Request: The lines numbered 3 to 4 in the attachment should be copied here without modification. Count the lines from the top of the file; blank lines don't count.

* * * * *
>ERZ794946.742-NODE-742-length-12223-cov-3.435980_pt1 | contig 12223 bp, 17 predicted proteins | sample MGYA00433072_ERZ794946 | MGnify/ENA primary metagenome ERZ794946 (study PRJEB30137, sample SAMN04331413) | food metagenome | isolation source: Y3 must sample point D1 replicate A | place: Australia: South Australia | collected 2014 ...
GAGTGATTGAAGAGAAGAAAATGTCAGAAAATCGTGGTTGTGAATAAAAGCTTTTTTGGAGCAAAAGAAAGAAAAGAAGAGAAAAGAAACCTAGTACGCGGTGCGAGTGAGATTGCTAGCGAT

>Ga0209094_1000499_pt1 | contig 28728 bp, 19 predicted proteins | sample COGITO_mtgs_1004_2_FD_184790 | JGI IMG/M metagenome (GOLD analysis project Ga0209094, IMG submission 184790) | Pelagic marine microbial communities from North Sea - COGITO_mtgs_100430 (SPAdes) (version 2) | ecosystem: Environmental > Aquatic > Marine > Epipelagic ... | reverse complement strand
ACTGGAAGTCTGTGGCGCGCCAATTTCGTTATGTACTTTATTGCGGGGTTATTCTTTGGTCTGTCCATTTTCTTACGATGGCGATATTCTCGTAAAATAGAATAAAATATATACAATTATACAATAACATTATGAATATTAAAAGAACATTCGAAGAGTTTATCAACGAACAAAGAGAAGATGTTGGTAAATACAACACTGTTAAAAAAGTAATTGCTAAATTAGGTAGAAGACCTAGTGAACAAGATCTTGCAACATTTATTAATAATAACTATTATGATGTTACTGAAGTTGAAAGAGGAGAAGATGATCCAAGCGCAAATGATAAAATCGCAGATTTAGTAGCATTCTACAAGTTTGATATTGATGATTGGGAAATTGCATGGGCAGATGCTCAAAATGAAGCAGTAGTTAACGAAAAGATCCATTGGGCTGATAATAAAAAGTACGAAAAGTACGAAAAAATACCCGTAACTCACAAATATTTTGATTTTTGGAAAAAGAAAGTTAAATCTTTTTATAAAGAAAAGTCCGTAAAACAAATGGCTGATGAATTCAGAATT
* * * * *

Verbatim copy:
>Ga0209094_1000499_pt1 | contig 28728 bp, 19 predicted proteins | sample COGITO_mtgs_1004_2_FD_184790 | JGI IMG/M metagenome (GOLD analysis project Ga0209094, IMG submission 184790) | Pelagic marine microbial communities from North Sea - COGITO_mtgs_100430 (SPAdes) (version 2) | ecosystem: Environmental > Aquatic > Marine > Epipelagic ... | reverse complement strand
ACTGGAAGTCTGTGGCGCGCCAATTTCGTTATGTACTTTATTGCGGGGTTATTCTTTGGTCTGTCCATTTTCTTACGATGGCGATATTCTCGTAAAATAGAATAAAATATATACAATTATACAATAACATTATGAATATTAAAAGAACATTCGAAGAGTTTATCAACGAACAAAGAGAAGATGTTGGTAAATACAACACTGTTAAAAAAGTAATTGCTAAATTAGGTAGAAGACCTAGTGAACAAGATCTTGCAACATTTATTAATAATAACTATTATGATGTTACTGAAGTTGAAAGAGGAGAAGATGATCCAAGCGCAAATGATAAAATCGCAGATTTAGTAGCATTCTACAAGTTTGATATTGATGATTGGGAAATTGCATGGGCAGATGCTCAAAATGAAGCAGTAGTTAACGAAAAGATCCATTGGGCTGATAATAAAAAGTACGAAAAGTACGAAAAAATACCCGTAACTCACAAATATTTTGATTTTTGGAAAAAGAAAGTTAAATCTTTTTATAAAGAAAAGTCCGTAAAACAAATGGCTGATGAATTCAGAATT